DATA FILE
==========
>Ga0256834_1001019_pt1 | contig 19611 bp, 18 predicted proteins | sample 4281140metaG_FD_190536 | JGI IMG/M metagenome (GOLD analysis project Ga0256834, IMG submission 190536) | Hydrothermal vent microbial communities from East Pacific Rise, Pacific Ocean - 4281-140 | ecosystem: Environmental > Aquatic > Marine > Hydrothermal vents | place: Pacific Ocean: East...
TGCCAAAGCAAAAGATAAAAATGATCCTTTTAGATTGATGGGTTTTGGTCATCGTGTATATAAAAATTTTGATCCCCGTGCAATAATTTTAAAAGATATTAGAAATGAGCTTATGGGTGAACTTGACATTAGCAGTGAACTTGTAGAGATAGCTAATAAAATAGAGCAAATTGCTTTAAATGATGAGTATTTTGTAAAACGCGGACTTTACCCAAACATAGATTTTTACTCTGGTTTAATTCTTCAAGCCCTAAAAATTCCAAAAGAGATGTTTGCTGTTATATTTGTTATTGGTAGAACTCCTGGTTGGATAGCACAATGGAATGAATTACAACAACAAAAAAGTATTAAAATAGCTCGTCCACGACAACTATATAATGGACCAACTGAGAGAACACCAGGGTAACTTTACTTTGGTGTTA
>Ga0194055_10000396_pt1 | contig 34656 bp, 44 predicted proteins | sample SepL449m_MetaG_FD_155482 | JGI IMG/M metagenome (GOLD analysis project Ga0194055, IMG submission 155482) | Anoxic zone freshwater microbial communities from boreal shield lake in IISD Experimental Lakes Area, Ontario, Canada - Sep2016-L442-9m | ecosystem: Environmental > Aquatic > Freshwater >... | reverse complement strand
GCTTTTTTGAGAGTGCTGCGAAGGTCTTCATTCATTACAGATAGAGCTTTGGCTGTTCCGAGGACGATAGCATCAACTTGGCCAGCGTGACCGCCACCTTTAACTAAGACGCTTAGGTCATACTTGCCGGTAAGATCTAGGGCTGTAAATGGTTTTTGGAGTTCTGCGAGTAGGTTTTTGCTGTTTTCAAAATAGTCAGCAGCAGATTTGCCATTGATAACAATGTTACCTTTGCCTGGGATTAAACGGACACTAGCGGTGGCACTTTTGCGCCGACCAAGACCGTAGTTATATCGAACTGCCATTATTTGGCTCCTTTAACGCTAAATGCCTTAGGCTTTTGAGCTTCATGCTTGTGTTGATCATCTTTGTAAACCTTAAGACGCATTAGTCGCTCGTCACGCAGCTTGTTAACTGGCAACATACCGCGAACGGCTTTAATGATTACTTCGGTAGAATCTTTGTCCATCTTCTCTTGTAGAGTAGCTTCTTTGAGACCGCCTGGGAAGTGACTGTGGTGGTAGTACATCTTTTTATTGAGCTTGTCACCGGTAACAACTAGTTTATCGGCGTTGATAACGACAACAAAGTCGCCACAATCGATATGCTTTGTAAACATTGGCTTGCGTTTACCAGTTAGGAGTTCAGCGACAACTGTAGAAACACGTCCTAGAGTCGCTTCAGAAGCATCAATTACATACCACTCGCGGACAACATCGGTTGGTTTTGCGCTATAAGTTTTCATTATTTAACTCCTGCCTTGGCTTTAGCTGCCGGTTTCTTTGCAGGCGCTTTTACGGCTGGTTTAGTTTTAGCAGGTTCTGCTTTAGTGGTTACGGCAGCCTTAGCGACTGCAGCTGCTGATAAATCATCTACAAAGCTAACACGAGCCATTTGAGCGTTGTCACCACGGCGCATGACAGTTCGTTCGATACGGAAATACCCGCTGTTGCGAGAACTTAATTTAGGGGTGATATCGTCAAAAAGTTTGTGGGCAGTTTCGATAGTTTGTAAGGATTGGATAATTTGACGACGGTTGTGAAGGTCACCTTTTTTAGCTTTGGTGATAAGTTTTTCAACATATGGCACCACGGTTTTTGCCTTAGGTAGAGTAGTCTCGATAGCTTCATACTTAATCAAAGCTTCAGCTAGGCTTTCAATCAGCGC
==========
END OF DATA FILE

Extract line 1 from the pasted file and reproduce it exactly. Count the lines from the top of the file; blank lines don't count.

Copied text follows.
>Ga0256834_1001019_pt1 | contig 19611 bp, 18 predicted proteins | sample 4281140metaG_FD_190536 | JGI IMG/M metagenome (GOLD analysis project Ga0256834, IMG submission 190536) | Hydrothermal vent microbial communities from East Pacific Rise, Pacific Ocean - 4281-140 | ecosystem: Environmental > Aquatic > Marine > Hydrothermal vents | place: Pacific Ocean: East...